- Like FINRA, OCIE will focus on broker-dealers’ and investment advisers’ supervision of registered representatives and financial adviser representatives in branch offices. See our recent advice on implementing a strong branch office supervisory program and dealing with a regulatory branch exam.
Data Analysis. Consistent with its 2014 priorities, OCIE intends to continue to develop and use its enhanced data analytics to identify firms that appear to be engaged in fraudulent or other illegal activity.
- OCIE will use its analytical capabilities to identify those firms that hire individuals with a record of misconduct. Firms should review their own hiring records to determine if they are likely to draw OCIE’s attention.
- OCIE will use its data from clearing firms to identify brokers that are engaged in excessive trading.
- OCIE will also use such data to examine operations of broker-dealers and transfer agents to uncover incidences of market manipulation.
- In a novel use of reporting data, OCIE will seek to determine whether firms have failed to file Suspicious Activity Reports, or filed them late.
Other Priorities. OCIE emphasized themes covered in previous announcements:
- Newly registered municipal advisors;
- Never-before examined investment companies; and
- Fees and expenses charged by private equity firms.
In addition, OCIE identified transfer agents as “important gatekeepers to prevent violations of Section 5 of the Securities Act [of 1933] and other fraudulent activity.” Transfer agents would be well-advised to carefully examine their compliance programs in anticipation of hearing from SEC examiners this year.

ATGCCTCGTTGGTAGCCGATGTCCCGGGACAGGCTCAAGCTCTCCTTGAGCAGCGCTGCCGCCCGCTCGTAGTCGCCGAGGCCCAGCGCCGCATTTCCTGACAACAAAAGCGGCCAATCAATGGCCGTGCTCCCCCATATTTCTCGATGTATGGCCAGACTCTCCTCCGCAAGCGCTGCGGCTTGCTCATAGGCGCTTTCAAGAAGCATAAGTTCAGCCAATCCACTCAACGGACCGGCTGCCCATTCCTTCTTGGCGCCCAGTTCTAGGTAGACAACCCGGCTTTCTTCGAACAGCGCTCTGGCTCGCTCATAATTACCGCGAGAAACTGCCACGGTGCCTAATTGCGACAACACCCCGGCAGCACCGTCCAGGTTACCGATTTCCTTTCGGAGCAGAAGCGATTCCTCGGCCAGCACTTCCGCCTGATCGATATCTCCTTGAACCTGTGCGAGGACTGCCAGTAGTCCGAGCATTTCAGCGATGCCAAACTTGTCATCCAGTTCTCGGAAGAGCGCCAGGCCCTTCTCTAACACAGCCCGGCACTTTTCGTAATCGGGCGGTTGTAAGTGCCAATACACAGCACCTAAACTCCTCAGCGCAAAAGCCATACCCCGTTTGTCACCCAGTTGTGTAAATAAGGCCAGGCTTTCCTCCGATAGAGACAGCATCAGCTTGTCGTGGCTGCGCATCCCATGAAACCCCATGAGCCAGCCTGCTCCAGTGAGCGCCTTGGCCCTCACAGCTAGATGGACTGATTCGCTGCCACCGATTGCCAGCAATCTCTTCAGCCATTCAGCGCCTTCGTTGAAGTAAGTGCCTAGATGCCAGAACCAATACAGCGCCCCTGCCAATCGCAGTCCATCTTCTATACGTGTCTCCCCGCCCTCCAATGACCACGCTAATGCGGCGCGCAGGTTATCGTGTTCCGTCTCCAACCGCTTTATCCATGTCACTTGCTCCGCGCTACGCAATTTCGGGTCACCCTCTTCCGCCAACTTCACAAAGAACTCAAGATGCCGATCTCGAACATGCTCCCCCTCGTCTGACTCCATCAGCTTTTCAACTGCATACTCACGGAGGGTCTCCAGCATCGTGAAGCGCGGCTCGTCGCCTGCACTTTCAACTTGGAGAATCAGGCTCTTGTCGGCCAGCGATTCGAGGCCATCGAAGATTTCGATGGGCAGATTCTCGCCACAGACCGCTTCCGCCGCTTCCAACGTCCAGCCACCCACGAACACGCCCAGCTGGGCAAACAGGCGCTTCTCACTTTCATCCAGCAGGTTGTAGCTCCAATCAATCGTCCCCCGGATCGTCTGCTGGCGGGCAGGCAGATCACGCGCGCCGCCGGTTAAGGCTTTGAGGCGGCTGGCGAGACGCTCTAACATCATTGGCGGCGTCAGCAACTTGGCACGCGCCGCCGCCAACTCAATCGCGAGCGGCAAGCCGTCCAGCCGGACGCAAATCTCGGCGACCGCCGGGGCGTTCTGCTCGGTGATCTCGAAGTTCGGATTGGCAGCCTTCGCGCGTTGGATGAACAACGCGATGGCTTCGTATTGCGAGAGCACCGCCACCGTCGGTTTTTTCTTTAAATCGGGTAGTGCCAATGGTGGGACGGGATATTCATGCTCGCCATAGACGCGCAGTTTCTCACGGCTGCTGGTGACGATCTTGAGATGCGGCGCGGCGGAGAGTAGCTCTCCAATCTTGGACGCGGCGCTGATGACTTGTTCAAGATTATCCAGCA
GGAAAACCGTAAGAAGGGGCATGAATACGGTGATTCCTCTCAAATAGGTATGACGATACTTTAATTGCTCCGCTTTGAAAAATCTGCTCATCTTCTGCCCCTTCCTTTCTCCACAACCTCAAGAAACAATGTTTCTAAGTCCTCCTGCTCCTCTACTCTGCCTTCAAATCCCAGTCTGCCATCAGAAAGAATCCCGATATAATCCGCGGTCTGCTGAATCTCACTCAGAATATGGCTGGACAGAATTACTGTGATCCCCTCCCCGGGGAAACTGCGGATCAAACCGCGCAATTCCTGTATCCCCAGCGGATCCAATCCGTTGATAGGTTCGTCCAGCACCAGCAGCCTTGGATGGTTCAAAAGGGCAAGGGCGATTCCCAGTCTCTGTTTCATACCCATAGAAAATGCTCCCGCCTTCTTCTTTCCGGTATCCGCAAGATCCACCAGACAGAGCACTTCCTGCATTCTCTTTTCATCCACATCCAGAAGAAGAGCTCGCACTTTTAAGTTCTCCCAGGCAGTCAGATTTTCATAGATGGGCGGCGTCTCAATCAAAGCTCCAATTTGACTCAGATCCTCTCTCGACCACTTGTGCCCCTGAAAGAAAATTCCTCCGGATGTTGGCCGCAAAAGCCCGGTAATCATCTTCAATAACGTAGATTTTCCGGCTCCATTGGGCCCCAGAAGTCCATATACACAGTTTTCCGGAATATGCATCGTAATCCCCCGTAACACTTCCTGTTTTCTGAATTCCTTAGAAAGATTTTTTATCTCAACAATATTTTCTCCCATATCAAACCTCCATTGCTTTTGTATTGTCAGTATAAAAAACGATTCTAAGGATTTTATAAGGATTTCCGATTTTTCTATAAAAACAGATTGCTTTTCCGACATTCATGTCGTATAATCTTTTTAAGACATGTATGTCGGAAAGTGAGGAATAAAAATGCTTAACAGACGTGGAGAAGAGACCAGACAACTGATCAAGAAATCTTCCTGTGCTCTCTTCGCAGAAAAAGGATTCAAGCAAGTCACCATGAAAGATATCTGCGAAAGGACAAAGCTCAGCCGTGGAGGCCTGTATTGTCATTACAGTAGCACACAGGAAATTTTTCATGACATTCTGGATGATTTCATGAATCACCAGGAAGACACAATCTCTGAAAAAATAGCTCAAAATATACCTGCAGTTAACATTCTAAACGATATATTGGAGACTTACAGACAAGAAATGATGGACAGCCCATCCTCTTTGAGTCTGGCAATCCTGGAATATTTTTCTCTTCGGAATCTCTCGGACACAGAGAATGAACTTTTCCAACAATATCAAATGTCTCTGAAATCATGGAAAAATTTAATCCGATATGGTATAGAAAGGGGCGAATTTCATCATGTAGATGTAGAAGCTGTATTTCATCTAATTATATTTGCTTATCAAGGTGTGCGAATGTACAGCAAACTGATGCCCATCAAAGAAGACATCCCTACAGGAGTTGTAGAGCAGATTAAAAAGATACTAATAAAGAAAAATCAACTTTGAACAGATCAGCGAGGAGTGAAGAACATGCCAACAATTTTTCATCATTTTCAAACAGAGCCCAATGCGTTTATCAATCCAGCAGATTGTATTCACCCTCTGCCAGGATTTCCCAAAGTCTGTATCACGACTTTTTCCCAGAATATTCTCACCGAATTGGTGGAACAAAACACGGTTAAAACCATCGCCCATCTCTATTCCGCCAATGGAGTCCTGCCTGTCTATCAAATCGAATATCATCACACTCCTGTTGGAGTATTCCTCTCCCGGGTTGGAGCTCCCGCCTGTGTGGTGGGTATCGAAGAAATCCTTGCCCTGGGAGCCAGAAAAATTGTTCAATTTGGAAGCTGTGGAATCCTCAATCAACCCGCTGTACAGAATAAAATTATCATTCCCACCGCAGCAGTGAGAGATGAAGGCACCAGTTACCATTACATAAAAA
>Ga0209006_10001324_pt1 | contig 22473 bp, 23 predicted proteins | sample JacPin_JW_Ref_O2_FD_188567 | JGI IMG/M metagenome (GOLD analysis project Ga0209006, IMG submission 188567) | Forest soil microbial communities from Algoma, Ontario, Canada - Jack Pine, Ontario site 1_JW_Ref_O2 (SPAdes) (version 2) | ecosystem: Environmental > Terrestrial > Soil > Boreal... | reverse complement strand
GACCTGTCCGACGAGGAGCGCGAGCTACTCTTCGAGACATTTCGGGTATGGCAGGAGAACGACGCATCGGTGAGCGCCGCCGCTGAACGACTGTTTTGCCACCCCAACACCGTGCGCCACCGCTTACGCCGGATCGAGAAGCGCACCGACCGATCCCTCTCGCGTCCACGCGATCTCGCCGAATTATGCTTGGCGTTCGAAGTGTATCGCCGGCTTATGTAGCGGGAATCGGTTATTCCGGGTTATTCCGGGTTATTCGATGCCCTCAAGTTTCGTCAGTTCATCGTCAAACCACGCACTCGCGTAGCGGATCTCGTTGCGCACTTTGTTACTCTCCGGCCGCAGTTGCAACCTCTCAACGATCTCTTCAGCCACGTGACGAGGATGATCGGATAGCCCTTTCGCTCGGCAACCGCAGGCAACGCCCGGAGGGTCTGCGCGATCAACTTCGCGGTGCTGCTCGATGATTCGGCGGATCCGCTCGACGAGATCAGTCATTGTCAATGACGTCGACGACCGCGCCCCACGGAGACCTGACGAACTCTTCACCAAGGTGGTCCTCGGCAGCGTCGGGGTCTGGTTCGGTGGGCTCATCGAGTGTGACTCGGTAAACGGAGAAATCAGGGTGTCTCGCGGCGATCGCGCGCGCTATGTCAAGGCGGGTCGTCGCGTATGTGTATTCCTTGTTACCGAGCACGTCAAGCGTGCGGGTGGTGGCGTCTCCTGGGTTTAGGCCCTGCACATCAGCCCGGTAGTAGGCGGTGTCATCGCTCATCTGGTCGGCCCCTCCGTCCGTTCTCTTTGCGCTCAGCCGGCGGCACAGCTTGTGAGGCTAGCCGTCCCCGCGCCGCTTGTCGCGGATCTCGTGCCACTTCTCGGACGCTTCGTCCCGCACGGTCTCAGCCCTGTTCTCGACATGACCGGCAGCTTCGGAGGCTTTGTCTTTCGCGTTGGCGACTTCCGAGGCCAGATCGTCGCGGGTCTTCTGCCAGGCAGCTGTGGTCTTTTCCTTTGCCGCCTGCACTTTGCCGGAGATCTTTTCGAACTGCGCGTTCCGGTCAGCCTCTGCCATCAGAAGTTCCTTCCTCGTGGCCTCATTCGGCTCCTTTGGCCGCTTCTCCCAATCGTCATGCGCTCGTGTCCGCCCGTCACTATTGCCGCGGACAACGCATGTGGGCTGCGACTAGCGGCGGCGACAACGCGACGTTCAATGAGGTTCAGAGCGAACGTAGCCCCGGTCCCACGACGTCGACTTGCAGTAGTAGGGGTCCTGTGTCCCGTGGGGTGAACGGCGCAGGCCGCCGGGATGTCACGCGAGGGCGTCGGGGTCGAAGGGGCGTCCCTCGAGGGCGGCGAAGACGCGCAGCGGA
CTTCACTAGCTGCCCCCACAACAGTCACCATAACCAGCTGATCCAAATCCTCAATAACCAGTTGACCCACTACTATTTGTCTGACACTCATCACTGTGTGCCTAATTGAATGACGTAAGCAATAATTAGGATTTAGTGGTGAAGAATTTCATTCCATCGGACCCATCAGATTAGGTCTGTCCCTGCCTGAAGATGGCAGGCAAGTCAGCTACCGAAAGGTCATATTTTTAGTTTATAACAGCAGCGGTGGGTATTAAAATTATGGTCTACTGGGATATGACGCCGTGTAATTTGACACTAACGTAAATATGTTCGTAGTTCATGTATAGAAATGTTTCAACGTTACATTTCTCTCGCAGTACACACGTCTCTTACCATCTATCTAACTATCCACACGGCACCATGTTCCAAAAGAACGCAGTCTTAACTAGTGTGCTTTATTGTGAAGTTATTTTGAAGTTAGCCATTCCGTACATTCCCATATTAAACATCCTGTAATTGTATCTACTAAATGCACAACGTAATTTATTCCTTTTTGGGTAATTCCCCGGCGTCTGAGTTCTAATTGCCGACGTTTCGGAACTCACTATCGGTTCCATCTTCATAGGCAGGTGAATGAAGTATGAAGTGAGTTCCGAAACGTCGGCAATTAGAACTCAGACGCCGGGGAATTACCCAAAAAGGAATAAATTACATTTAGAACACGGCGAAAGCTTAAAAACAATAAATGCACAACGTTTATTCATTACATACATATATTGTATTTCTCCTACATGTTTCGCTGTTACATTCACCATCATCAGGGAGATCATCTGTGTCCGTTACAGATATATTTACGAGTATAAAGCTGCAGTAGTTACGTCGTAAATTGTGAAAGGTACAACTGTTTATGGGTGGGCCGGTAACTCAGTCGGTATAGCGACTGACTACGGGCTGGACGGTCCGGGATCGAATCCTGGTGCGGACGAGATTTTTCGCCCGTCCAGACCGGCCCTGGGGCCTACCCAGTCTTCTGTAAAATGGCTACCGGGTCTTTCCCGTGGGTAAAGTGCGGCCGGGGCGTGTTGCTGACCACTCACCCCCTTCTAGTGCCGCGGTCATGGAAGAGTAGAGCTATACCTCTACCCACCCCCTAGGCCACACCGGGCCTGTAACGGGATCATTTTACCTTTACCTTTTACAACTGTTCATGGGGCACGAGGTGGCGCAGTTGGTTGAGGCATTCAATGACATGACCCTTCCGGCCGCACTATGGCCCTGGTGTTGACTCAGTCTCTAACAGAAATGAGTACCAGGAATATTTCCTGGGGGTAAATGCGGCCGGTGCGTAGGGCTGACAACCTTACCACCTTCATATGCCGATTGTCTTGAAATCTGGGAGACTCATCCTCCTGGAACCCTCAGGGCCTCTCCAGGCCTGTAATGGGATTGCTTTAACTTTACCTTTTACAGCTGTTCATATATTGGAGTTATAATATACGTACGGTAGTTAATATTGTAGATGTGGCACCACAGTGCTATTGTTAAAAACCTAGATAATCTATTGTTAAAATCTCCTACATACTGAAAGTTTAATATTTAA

Our Take. Little in the 2015 examination priorities letter should come as a surprise, but the planned use of data and the broad-based review of supervisory issues will continue to create challenges for regulated entities.
In the case of broker-dealers and entities that are dually registered investment advisers/broker-dealers, these challenges can be particularly acute. For example, FINRA’s increase in the amount of data it gathers and reviews could impose significant additional burdens on member firms. Are FINRA and the SEC coordinating their data gathering? Or will variations in the data requests require that multiple recordkeeping and reporting systems be implemented?
While OCIE will scrutinize transfer agents as gatekeepers, regulatory guidance for transfer agents is relatively limited. We’ve heard that updating and modernizing the regulatory structure around transfer agents is a priority for the SEC’s policy staff, but that could take some time (and will hopefully fully involve the industry’s input). In the meantime, we fear the SEC may opt to regulate by enforcement.
Regulated entities should heed the statement of Andrew Bowden, OCIE’s Director: “We have observed that when we share our areas of focus, many industry participants independently review their controls in the areas we have identified.” We suggest that regulated firms do so before OCIE pays them a visit.